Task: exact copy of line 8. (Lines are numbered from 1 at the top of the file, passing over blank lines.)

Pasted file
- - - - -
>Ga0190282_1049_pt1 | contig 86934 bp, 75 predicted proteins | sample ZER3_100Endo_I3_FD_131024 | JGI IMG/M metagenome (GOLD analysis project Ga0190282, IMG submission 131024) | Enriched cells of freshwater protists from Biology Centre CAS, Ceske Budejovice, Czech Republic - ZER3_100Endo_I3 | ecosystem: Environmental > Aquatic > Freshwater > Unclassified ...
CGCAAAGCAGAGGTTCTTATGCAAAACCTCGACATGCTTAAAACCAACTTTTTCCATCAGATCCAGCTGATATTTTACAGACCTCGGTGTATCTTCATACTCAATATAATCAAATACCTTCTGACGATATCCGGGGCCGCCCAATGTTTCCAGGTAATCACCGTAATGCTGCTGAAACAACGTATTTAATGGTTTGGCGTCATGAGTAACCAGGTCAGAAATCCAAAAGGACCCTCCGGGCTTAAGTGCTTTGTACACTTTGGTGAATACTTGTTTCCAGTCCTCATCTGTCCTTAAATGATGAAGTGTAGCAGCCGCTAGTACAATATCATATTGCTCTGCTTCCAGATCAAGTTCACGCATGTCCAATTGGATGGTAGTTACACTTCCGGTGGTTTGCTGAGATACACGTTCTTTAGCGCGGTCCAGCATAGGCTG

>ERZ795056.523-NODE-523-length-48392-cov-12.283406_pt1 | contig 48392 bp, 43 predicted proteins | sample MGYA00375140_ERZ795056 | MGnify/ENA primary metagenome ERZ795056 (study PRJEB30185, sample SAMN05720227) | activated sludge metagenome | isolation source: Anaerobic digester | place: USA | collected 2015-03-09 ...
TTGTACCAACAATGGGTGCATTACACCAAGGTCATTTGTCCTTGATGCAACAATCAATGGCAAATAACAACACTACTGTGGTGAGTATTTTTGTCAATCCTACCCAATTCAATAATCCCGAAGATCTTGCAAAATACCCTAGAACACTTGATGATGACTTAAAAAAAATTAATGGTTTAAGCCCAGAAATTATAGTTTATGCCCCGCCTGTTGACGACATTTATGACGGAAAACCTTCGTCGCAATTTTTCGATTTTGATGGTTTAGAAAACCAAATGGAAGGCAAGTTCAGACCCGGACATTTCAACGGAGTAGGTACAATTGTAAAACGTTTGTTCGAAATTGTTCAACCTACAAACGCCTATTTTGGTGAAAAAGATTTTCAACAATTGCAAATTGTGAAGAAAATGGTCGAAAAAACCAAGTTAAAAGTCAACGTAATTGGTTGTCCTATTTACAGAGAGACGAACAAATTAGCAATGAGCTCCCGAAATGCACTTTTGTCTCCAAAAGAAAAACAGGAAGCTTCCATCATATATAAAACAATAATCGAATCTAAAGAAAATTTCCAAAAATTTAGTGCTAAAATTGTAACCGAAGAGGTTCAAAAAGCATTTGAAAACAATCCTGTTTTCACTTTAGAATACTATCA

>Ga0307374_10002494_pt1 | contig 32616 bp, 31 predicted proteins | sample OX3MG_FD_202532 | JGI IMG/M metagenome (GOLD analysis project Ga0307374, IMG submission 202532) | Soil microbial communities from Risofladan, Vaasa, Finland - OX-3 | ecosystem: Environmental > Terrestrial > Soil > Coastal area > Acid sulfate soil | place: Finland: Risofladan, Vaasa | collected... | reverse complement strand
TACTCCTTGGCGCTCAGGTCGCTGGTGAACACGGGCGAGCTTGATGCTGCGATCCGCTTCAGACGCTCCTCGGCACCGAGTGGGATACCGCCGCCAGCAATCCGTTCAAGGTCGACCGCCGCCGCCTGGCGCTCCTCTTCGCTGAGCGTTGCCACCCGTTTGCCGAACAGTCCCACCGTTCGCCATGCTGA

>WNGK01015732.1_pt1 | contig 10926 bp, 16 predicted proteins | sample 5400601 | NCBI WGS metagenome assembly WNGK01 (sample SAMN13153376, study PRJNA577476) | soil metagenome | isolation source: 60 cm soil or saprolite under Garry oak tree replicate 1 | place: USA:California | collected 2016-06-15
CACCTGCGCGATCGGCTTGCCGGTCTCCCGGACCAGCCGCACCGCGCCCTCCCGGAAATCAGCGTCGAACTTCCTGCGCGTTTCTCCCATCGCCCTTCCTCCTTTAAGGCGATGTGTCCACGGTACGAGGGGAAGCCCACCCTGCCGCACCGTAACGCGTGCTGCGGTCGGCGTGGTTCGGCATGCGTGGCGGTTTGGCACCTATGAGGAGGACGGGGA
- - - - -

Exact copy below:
CACCTGCGCGATCGGCTTGCCGGTCTCCCGGACCAGCCGCACCGCGCCCTCCCGGAAATCAGCGTCGAACTTCCTGCGCGTTTCTCCCATCGCCCTTCCTCCTTTAAGGCGATGTGTCCACGGTACGAGGGGAAGCCCACCCTGCCGCACCGTAACGCGTGCTGCGGTCGGCGTGGTTCGGCATGCGTGGCGGTTTGGCACCTATGAGGAGGACGGGGA